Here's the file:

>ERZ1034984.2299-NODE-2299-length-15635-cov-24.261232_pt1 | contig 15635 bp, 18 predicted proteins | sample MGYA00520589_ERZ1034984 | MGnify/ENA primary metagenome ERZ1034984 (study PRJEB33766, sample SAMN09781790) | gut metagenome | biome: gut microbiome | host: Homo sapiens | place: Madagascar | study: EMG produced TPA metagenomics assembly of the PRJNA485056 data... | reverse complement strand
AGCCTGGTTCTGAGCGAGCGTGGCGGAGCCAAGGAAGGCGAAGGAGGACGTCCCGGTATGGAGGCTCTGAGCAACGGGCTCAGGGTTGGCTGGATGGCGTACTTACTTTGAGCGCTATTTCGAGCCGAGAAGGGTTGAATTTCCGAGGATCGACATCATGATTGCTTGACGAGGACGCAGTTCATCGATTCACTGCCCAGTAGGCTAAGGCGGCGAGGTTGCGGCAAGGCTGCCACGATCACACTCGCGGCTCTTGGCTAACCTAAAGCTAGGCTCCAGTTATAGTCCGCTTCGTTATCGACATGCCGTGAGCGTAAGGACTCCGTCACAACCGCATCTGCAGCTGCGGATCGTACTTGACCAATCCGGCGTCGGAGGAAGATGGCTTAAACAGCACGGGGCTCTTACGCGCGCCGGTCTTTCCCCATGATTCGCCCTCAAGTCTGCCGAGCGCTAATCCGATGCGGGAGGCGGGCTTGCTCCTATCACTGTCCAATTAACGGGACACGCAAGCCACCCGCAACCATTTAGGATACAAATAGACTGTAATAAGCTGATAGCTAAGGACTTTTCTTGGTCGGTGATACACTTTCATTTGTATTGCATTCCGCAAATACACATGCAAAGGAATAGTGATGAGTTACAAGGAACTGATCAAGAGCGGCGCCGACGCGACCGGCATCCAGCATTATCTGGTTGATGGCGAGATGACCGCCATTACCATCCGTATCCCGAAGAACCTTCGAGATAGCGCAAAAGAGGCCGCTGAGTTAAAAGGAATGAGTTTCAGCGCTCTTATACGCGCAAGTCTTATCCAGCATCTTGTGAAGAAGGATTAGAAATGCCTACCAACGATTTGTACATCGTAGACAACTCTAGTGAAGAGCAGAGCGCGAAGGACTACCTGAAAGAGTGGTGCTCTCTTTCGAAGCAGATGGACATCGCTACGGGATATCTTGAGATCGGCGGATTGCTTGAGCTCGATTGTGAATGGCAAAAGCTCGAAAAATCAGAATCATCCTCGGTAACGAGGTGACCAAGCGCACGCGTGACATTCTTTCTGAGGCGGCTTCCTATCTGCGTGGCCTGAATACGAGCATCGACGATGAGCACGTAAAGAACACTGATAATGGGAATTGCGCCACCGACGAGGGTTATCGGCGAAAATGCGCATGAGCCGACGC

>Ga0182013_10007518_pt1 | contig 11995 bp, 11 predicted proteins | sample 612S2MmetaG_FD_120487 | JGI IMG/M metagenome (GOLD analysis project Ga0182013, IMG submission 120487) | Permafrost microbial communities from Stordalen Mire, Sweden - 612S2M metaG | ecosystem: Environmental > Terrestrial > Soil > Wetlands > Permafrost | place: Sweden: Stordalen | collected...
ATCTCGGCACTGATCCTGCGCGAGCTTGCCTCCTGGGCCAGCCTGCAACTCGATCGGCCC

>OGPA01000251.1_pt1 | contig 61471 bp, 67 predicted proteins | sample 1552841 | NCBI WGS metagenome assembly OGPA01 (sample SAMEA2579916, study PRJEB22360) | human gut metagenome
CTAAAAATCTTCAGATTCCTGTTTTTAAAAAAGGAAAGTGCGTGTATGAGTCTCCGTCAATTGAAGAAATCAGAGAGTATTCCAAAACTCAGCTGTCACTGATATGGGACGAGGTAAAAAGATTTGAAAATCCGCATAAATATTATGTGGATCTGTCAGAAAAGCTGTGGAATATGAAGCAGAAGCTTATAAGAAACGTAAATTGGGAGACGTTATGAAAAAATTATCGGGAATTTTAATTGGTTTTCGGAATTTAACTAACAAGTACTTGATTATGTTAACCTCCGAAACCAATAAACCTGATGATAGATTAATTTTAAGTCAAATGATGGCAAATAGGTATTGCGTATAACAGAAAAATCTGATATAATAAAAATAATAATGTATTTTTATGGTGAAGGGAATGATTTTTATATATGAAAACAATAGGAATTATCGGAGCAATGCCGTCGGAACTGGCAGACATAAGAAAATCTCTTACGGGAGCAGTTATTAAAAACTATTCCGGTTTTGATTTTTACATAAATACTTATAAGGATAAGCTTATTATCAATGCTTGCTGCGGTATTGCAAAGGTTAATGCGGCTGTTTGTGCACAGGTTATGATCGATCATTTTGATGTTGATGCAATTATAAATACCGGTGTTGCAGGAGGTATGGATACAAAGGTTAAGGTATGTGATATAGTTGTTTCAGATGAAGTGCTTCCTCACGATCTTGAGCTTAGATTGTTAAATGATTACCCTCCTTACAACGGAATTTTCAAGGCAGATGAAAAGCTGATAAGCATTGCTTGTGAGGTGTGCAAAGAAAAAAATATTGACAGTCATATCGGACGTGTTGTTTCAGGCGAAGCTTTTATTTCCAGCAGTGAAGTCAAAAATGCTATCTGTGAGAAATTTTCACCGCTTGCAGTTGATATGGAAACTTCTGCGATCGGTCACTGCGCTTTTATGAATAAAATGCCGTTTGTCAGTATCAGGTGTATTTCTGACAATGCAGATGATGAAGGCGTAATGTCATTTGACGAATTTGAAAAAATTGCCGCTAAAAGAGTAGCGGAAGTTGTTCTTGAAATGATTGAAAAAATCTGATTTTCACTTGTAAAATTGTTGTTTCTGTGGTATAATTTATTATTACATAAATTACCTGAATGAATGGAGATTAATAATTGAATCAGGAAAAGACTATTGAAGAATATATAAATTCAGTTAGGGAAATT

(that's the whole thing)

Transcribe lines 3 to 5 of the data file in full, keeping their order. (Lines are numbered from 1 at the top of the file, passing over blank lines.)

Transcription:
>Ga0182013_10007518_pt1 | contig 11995 bp, 11 predicted proteins | sample 612S2MmetaG_FD_120487 | JGI IMG/M metagenome (GOLD analysis project Ga0182013, IMG submission 120487) | Permafrost microbial communities from Stordalen Mire, Sweden - 612S2M metaG | ecosystem: Environmental > Terrestrial > Soil > Wetlands > Permafrost | place: Sweden: Stordalen | collected...
ATCTCGGCACTGATCCTGCGCGAGCTTGCCTCCTGGGCCAGCCTGCAACTCGATCGGCCC

>OGPA01000251.1_pt1 | contig 61471 bp, 67 predicted proteins | sample 1552841 | NCBI WGS metagenome assembly OGPA01 (sample SAMEA2579916, study PRJEB22360) | human gut metagenome